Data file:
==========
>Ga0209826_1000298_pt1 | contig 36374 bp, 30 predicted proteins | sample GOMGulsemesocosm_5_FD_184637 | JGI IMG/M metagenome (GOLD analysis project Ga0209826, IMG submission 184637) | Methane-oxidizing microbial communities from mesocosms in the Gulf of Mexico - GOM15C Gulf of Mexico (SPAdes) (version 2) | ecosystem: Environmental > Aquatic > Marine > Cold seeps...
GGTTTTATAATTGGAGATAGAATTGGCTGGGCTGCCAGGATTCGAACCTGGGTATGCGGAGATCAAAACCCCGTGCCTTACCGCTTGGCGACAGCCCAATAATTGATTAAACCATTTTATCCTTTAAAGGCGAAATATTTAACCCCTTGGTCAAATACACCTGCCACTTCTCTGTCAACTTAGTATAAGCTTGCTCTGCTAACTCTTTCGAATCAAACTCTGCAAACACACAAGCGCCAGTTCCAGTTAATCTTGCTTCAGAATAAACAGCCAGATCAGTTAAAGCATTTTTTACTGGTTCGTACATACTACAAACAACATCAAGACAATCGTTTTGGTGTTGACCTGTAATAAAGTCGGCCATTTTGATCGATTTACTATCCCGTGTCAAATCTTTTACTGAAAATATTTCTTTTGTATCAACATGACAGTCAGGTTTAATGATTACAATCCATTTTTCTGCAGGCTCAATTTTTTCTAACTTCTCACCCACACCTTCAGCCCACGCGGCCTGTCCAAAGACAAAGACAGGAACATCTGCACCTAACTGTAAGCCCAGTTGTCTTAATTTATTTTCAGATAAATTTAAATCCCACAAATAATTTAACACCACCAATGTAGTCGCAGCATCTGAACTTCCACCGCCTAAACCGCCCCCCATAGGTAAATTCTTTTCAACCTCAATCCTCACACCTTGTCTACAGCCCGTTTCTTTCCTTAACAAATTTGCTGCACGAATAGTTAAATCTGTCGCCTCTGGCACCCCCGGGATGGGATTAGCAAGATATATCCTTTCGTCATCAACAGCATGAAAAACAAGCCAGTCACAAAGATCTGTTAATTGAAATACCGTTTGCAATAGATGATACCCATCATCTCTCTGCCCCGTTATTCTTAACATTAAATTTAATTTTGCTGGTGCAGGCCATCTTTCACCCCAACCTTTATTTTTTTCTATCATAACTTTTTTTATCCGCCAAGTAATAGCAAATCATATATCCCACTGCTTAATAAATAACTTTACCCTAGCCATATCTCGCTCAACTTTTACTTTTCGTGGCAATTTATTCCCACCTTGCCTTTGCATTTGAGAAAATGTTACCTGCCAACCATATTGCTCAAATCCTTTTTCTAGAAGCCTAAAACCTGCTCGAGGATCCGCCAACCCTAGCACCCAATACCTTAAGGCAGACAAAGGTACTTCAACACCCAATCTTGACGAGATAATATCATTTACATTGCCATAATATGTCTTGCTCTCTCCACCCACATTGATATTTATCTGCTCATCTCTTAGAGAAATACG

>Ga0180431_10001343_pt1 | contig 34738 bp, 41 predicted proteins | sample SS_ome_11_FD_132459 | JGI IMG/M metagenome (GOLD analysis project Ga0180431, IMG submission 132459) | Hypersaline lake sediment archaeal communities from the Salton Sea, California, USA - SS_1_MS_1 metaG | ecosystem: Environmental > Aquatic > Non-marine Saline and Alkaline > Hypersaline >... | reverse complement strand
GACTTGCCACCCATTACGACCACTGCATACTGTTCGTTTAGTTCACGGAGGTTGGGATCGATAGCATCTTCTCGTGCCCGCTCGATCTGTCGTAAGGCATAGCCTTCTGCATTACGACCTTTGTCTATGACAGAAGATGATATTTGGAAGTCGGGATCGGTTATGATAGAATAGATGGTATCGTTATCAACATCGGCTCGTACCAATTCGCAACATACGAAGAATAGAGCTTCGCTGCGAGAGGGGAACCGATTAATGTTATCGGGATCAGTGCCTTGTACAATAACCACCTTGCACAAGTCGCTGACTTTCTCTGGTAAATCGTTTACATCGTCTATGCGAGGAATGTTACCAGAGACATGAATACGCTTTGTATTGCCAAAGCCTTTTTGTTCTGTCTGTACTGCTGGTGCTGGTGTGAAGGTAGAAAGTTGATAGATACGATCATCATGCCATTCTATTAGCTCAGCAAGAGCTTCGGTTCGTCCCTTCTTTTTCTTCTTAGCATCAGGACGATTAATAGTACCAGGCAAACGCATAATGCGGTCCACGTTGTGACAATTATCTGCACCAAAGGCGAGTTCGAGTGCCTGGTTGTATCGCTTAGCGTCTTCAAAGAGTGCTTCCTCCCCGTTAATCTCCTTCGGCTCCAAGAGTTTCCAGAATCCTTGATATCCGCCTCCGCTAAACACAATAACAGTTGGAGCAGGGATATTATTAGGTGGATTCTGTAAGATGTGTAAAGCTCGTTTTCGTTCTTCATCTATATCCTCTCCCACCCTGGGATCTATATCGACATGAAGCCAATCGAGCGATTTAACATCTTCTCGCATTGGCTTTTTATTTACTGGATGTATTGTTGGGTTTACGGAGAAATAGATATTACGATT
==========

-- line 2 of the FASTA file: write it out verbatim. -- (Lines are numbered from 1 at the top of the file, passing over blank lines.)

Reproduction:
GGTTTTATAATTGGAGATAGAATTGGCTGGGCTGCCAGGATTCGAACCTGGGTATGCGGAGATCAAAACCCCGTGCCTTACCGCTTGGCGACAGCCCAATAATTGATTAAACCATTTTATCCTTTAAAGGCGAAATATTTAACCCCTTGGTCAAATACACCTGCCACTTCTCTGTCAACTTAGTATAAGCTTGCTCTGCTAACTCTTTCGAATCAAACTCTGCAAACACACAAGCGCCAGTTCCAGTTAATCTTGCTTCAGAATAAACAGCCAGATCAGTTAAAGCATTTTTTACTGGTTCGTACATACTACAAACAACATCAAGACAATCGTTTTGGTGTTGACCTGTAATAAAGTCGGCCATTTTGATCGATTTACTATCCCGTGTCAAATCTTTTACTGAAAATATTTCTTTTGTATCAACATGACAGTCAGGTTTAATGATTACAATCCATTTTTCTGCAGGCTCAATTTTTTCTAACTTCTCACCCACACCTTCAGCCCACGCGGCCTGTCCAAAGACAAAGACAGGAACATCTGCACCTAACTGTAAGCCCAGTTGTCTTAATTTATTTTCAGATAAATTTAAATCCCACAAATAATTTAACACCACCAATGTAGTCGCAGCATCTGAACTTCCACCGCCTAAACCGCCCCCCATAGGTAAATTCTTTTCAACCTCAATCCTCACACCTTGTCTACAGCCCGTTTCTTTCCTTAACAAATTTGCTGCACGAATAGTTAAATCTGTCGCCTCTGGCACCCCCGGGATGGGATTAGCAAGATATATCCTTTCGTCATCAACAGCATGAAAAACAAGCCAGTCACAAAGATCTGTTAATTGAAATACCGTTTGCAATAGATGATACCCATCATCTCTCTGCCCCGTTATTCTTAACATTAAATTTAATTTTGCTGGTGCAGGCCATCTTTCACCCCAACCTTTATTTTTTTCTATCATAACTTTTTTTATCCGCCAAGTAATAGCAAATCATATATCCCACTGCTTAATAAATAACTTTACCCTAGCCATATCTCGCTCAACTTTTACTTTTCGTGGCAATTTATTCCCACCTTGCCTTTGCATTTGAGAAAATGTTACCTGCCAACCATATTGCTCAAATCCTTTTTCTAGAAGCCTAAAACCTGCTCGAGGATCCGCCAACCCTAGCACCCAATACCTTAAGGCAGACAAAGGTACTTCAACACCCAATCTTGACGAGATAATATCATTTACATTGCCATAATATGTCTTGCTCTCTCCACCCACATTGATATTTATCTGCTCATCTCTTAGAGAAATACG